As indicated above the relevant phases of the scheme have been renamed. What was Phase 2, that runs from April 2013 to March 2019, is now called the "Initial Phase".  What is currently Phase 1 is now referred to as the "First Phase" and  what was called Phase 3 is now known as the "Second Phase" and so on.  Importantly the qualification criteria under the new scheme is not radically different in that it remains at 6,000 MWh but qualification will now be based on electricity supplied only through settled half hourly meters, rather than other types of half hourly meters and dynamic supply as was previously the case.  A more cumbersome change has occurred as a result of the removal of the residual percentage rule (known as the "90% Rule"). Participants will have to effectively report 100% of their energy use (subject to the 2% gas de minimus rule) rather than 90% and so this may actually increase the administrative burden, even though the intention of the new rules was to simplify the system.

The "Landlord and Tenant" rule persists with one slight change.  Energy supplies provided by the landlord to the tenant (for example by way of sub-metering) are still treated as the Landlord's consumption and so CRC compliance in respect of such supplies remains with the Landlord.  As a concession though compliance  in such cases will transfer to the tenant if the property is let on a building lease of 30 years or more. 

The rules also make a number of changes on organisational structures so that, organisations can participate under their "natural business units".   Subsidiaries or a group of subsidiaries can now apply for a separate registration under the CRC scheme without having to be a "significant group undertaking" (SGU) (ie. a part of an organisation which would qualify to participate in its own right).  This will allow for greater flexibility on participation.  The definition of SGU has also been replaced with one of participant equivalent (PE).  Changes have also been made to the way trusts are treated where they hold real estate assets. An operator of a trust may apply for registration as a separate participant in relation to any trust for which it carries on a regulatory activity.  When this occurs the operator will not be grouped with its parent undertaking for the purpose of the compliance.  This will offer professional trustees greater flexibility.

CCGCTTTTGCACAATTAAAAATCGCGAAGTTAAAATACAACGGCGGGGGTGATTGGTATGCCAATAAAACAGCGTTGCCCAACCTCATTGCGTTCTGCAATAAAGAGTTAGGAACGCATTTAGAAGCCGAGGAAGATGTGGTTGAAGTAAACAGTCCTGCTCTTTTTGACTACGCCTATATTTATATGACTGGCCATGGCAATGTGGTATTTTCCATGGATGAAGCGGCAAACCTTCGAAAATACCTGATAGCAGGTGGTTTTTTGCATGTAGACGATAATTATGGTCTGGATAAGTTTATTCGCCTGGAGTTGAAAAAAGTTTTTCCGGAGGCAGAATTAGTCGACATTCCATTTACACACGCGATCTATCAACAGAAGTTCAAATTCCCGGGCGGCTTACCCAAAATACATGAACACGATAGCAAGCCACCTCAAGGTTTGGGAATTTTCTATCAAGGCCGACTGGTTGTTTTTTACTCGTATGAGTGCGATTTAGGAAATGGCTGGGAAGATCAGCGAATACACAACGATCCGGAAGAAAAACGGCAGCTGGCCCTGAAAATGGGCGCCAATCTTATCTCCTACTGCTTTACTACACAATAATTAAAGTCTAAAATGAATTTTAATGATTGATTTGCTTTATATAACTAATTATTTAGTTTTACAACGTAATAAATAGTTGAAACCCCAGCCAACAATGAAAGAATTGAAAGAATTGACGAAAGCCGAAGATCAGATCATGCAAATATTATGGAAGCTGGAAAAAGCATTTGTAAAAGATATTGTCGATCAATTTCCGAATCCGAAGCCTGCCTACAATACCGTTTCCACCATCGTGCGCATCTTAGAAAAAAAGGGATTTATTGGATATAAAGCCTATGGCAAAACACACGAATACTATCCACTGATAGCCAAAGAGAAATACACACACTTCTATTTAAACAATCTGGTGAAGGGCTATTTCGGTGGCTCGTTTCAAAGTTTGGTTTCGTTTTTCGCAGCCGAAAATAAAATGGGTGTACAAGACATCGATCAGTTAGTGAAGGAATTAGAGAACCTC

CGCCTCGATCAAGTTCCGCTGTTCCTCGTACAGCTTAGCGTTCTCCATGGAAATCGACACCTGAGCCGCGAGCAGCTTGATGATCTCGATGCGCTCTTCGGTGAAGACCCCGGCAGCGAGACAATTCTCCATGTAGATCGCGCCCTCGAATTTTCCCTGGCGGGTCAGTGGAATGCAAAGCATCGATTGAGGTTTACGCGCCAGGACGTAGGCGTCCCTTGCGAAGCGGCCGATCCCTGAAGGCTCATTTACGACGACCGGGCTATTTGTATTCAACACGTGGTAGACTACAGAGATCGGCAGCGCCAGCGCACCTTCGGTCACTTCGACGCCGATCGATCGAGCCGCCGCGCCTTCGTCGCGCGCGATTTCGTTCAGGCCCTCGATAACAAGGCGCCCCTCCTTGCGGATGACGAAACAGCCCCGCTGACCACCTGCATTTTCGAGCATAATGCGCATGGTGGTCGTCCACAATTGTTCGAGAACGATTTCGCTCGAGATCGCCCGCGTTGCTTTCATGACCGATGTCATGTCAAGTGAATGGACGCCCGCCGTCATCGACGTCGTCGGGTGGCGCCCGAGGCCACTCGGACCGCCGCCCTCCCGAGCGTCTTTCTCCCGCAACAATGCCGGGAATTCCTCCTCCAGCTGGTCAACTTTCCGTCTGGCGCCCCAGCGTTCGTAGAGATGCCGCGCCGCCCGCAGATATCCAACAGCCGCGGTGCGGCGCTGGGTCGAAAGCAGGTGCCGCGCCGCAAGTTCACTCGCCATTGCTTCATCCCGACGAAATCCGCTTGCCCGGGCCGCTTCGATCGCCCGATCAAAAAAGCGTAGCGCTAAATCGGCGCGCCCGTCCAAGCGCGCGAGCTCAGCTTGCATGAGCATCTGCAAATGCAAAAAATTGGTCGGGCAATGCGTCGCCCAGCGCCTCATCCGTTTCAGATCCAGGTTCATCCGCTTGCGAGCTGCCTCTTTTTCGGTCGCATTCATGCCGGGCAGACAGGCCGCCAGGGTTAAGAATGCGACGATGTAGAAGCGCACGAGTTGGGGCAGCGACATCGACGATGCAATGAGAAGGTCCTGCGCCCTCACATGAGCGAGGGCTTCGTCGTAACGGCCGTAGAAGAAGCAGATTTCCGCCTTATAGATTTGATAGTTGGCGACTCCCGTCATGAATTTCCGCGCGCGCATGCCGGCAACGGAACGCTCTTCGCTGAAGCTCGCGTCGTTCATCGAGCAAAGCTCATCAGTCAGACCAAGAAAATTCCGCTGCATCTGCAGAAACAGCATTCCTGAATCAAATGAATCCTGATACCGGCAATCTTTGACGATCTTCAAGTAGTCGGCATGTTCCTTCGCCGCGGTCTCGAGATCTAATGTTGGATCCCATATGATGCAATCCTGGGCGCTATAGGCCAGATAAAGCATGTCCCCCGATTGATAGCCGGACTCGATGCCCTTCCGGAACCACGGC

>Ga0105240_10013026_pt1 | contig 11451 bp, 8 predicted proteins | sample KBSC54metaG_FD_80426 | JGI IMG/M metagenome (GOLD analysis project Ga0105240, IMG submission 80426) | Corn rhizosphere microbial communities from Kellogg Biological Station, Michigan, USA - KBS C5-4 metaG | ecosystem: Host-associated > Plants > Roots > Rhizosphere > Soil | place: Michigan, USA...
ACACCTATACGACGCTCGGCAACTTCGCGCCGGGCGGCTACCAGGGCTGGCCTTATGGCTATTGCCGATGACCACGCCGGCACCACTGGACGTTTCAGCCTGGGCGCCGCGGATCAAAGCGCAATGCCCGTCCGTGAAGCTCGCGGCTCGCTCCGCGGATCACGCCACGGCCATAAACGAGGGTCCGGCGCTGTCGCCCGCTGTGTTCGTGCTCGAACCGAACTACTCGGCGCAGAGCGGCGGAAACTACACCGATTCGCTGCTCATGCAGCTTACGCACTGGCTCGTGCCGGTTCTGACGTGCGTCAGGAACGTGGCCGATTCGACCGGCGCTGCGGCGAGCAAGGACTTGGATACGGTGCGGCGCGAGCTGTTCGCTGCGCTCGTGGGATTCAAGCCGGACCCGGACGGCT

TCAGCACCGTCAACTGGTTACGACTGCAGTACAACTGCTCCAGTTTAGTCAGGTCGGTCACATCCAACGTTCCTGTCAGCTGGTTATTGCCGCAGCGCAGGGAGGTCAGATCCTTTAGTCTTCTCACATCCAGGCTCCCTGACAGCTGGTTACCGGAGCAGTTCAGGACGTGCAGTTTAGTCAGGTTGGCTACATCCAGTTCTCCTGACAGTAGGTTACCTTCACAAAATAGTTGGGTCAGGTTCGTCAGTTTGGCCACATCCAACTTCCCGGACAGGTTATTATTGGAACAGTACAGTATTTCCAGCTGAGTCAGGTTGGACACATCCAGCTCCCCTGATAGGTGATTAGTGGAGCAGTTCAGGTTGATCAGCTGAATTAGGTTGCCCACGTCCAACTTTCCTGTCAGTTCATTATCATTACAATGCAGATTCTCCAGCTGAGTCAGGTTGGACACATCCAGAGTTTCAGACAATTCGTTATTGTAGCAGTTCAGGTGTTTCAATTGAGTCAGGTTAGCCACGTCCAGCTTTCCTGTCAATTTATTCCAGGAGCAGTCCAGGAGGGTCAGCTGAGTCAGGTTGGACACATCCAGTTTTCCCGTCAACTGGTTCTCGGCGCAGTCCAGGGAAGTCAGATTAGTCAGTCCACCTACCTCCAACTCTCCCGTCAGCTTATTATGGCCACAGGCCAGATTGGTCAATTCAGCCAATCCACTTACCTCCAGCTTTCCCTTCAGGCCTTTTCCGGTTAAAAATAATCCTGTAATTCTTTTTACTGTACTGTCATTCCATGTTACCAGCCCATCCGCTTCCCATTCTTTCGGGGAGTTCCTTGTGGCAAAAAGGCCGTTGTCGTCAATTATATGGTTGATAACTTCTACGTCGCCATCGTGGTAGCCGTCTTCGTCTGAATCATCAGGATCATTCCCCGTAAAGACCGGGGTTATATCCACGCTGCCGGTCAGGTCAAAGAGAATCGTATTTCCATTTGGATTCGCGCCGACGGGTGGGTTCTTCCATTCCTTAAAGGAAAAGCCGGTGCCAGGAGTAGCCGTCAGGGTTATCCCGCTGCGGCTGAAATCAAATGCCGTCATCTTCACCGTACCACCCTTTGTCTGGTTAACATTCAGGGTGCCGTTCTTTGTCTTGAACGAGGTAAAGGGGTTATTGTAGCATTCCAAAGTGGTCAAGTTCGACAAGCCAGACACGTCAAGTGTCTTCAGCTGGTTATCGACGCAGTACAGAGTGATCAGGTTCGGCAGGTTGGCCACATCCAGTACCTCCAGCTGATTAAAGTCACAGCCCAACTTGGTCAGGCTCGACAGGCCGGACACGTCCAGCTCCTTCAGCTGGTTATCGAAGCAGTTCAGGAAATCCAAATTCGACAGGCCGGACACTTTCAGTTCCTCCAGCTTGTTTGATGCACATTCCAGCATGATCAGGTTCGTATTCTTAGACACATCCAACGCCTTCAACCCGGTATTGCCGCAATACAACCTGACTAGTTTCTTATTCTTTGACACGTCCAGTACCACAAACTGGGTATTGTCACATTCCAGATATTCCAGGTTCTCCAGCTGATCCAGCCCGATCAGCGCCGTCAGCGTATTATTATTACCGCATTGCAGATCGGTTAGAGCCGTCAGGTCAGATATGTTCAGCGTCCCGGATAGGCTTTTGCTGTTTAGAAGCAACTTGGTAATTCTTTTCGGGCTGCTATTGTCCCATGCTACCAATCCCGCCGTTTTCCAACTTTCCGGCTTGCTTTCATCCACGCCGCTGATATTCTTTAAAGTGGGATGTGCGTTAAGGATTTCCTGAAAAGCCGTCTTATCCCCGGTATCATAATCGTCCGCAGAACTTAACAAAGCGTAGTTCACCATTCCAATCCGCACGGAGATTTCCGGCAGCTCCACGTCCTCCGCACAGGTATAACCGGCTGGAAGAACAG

Two fixed price sales of allowances will be held each year, a forward sale at a fixed price and a "buy to comply" sale towards the end of the compliance year, so that companies can meet allowance shortfalls.  The current cost for a forward allowance is £12 per tonne but this will rise to £16 in  2014/15  and from 2016/15 onwards, the price is set to increase in line with the Retail Prices Index.  Details are awaited as to how much higher the "buy to comply" sale price will be.  Other changes include extending categories of unmetered supplies, an expansion of unconsumed supply rules, the removal of the requirement to produce footprint reports and, importantly, the removal of energy supplies from EU ETS installations and climate change agreement facilities.  In addition, the CRC will no longer apply to state funded schools in England.

Whilst the changes appear to provide a degree of simplification, it is fair to say that the CRC Scheme is still complicated. A further review of the Scheme is scheduled to take place in 2016.

The content of this article is intended to provide a general guide to the subject matter. Specialist advice should be sought about your specific circumstances.